Sheriff’s Deputies Run to Benefit Maryland Special Olympics

(Harford County, MD – May 29, 2007) — Harford County Sheriff’s deputies will once again carry the “Flame of Hope” on a seventeen mile journey through Harford County to benefit Maryland Special Olympics. On June 5, 2007, deputies will begin their leg of the run in Havre de Grace. Officers will carry the “Flame of Hope” ceremonial torch through Havre de Grace, Aberdeen, Edgewood, and Joppa ending at the Baltimore County/Harford County line.

Since 1981, law enforcement agencies nationwide, including the Harford County Sheriffs Office, have participated in the Law Enforcement Torch Run for Special Olympics. Police carry the “Flame of Hope” torch from the four corners of Maryland, across the State, to the location where the Special Olympics are being held. Traditionally, police from the Sheriff’s Office, Maryland State Police, Aberdeen, Aberdeen Proving Grounds, Bel Air, and Havre de Grace Police Departments, receive the torch from Cecil County law enforcement officers, and then run a 17 mile course through Harford County, eventually passing the torch to police in Baltimore County. This event is well received by police officers and between 25 and 30 officers run the 17-mile leg every year.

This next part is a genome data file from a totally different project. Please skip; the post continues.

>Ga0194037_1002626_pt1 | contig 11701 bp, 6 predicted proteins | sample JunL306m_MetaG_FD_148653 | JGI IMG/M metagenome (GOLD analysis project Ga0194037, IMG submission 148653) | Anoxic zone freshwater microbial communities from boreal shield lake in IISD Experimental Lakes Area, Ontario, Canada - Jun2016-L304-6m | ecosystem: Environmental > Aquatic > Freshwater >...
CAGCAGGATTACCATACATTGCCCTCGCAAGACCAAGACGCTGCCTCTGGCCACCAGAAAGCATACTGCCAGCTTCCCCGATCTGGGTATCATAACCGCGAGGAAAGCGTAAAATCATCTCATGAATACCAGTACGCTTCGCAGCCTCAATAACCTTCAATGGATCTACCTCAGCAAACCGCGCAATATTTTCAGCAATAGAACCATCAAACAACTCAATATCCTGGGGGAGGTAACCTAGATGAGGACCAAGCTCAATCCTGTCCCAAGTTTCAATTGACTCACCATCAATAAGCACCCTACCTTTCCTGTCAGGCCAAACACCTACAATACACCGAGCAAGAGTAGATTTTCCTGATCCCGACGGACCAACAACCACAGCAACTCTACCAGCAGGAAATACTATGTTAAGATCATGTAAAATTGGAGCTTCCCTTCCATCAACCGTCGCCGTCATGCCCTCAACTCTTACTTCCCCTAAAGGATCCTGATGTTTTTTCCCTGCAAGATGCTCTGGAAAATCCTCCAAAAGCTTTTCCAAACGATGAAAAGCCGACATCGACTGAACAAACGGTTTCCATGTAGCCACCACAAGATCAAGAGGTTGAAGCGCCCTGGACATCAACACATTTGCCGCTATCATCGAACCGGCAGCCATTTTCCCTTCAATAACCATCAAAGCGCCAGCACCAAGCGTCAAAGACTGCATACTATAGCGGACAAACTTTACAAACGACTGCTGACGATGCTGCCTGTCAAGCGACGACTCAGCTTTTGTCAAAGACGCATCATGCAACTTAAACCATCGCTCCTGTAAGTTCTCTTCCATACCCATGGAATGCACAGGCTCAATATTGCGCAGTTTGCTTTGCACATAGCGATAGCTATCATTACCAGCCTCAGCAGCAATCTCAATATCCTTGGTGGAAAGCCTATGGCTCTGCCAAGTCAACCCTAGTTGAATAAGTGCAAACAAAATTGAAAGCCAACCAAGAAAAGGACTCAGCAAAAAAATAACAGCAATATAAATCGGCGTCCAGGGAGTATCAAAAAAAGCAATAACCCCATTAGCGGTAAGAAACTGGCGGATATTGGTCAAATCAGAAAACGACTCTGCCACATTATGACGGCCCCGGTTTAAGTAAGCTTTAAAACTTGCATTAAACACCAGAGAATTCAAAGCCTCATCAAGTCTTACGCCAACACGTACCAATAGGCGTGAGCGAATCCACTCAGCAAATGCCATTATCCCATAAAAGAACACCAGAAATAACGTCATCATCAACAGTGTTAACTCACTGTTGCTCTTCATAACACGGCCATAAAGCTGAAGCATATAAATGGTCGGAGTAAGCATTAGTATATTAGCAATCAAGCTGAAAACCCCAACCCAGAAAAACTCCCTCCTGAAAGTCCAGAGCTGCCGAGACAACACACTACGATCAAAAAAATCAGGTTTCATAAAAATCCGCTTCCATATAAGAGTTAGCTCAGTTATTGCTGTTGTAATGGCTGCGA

Sergeant Ginny Courtney, Coordinator for the event, commented, “Every officer will tell you it is a great feeling to do something for Maryland’s Special Olympians. But the greatest feeling deputies will tell you is when they witness the Olympics and have the opportunity to present awards to the athletes.” She added, “This same scenario is repeated simultaneously in almost every state across the nation.”

In the early 1960's, Eunice Kennedy Shriver started a day camp for people with mental retardation at her home in Rockville, Maryland. What evolved from her commitment to children with special needs was the creation of the Special Olympics, an international sports organization for people with mental retardation and/or closely related developmental disabilities. Throughout Maryland, more than 7,000 athletes, ages 8 and above, participates in Special Olympic programs.